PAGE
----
SAIDU SHARIF: Pakistan's state carrier resumed flights to the former Taliban stronghold of Swat on Wednesday, hoping to revive tourism to the mountainous region a day after a child rights activist was shot.
Malala Yousafzai, 14, was attacked on her school bus in Mingora, the main town of the northwestern district, on Tuesday, reviving security concerns in a district where the army said in July 2009 it had crushed a Taliban insurgency.
Pakistan International Airlines (PIA) scheduled its first flight to Swat in more than five years before Malala was shot, saying it wanted to attract tourists to what was once dubbed the “Switzerland of Pakistan.”
“Our main aim is to facilitate both local and foreign tourists to the region where normalcy has returned and I don't think there will be any security problems in the future,” PIA chief Junaid Yusuf told journalists.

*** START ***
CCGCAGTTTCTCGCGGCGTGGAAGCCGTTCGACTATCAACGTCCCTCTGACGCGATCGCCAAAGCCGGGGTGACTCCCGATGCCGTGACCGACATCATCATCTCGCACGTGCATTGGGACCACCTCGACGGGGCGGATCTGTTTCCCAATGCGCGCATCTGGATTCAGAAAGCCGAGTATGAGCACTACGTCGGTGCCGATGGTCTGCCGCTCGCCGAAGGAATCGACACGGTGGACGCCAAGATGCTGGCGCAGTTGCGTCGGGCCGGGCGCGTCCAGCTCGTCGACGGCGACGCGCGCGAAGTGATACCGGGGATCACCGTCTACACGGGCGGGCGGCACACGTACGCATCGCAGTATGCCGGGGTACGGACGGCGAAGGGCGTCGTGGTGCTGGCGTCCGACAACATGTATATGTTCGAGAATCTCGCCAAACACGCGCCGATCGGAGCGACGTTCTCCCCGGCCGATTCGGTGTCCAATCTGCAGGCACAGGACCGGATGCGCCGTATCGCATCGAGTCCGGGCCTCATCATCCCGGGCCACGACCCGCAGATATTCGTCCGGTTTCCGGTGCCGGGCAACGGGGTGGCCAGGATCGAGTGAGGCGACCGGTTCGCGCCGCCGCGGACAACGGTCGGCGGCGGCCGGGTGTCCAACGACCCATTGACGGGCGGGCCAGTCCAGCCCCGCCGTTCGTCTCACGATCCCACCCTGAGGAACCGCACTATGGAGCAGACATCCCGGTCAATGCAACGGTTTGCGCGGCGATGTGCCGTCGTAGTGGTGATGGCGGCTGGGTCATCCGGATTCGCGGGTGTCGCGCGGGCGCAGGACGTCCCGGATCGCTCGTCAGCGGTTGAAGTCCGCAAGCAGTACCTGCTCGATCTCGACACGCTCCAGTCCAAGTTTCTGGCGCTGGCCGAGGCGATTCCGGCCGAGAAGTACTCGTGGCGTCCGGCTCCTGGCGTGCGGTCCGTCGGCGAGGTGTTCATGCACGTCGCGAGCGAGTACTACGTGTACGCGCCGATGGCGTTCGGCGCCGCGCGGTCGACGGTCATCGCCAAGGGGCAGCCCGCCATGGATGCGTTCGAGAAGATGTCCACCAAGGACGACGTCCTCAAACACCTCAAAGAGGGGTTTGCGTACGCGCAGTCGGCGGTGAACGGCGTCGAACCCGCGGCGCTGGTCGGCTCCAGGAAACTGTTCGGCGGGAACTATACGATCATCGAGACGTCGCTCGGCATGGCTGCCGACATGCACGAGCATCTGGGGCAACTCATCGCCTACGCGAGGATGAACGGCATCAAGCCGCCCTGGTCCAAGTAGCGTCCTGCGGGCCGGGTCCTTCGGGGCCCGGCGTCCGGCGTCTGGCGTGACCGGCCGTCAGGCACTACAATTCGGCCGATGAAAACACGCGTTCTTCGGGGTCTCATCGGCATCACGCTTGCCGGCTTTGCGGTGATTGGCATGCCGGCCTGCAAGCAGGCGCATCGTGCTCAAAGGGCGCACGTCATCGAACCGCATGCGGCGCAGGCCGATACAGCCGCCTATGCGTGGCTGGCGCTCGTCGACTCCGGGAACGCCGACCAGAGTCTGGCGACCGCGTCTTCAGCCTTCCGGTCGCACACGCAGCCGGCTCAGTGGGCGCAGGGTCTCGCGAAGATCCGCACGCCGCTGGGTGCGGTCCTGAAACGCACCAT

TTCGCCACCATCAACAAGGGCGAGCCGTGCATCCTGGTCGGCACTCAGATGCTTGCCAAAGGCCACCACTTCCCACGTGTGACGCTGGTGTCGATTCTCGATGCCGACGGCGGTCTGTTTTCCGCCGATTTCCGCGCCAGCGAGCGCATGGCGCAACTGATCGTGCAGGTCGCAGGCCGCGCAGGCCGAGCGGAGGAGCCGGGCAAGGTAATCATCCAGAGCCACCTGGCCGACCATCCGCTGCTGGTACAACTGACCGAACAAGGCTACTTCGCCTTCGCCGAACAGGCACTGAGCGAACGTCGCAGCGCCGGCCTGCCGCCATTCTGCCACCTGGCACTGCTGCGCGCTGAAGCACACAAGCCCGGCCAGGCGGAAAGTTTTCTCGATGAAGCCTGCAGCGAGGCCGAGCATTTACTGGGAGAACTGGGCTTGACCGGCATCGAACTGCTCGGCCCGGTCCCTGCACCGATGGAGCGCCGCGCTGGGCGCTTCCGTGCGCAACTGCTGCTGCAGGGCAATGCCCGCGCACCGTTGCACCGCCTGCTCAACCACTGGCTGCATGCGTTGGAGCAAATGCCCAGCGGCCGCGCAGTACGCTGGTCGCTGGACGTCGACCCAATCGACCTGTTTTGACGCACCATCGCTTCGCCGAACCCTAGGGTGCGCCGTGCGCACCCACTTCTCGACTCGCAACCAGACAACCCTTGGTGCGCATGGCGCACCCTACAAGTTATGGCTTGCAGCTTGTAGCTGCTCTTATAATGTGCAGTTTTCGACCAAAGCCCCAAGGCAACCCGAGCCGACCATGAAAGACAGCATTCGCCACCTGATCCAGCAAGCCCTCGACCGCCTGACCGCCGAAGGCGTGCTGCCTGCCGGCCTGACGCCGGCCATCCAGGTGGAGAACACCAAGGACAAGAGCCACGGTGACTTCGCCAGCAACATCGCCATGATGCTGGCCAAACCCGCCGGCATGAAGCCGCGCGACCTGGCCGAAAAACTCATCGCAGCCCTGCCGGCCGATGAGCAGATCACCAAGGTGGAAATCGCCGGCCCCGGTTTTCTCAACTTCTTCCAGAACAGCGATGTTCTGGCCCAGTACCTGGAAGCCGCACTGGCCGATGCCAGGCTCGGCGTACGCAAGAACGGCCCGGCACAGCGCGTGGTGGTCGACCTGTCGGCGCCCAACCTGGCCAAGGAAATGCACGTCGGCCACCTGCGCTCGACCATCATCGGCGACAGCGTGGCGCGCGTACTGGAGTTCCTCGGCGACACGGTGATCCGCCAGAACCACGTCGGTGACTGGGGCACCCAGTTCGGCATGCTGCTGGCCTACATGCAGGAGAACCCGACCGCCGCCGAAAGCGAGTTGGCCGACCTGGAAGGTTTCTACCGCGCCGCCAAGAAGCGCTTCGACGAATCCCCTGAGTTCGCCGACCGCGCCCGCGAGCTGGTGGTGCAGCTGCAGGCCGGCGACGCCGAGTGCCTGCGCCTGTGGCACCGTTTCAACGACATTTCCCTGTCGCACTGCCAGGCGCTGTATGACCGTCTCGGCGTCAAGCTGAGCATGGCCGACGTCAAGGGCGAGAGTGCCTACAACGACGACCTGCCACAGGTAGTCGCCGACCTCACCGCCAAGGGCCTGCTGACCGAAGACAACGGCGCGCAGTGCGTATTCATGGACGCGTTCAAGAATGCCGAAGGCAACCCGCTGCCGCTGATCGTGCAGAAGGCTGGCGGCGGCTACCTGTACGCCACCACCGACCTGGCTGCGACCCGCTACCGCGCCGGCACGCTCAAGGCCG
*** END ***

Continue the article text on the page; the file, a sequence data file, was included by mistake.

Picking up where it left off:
Asked if Malala's shooting would discourage visitors, he condemned the attack as “painful” but said it was an isolated incident. All private schools in Swat were closed on Wednesday in the wake of the shooting.
The airline suspended commercial flights to Swat in June 2007 as the Taliban began to take root in the area, terrorising people, beheading opponents and destroying girls’ schools.
PIA, which has faced serious financial problems in recent years, attributed the delay in resuming flights to the renovation of the airport at Saidu Sharif, the twin town of Mingora, where soldiers stood guard as the aircraft landed.
PIA now intends to fly from Islamabad to Swat twice a week from October 28.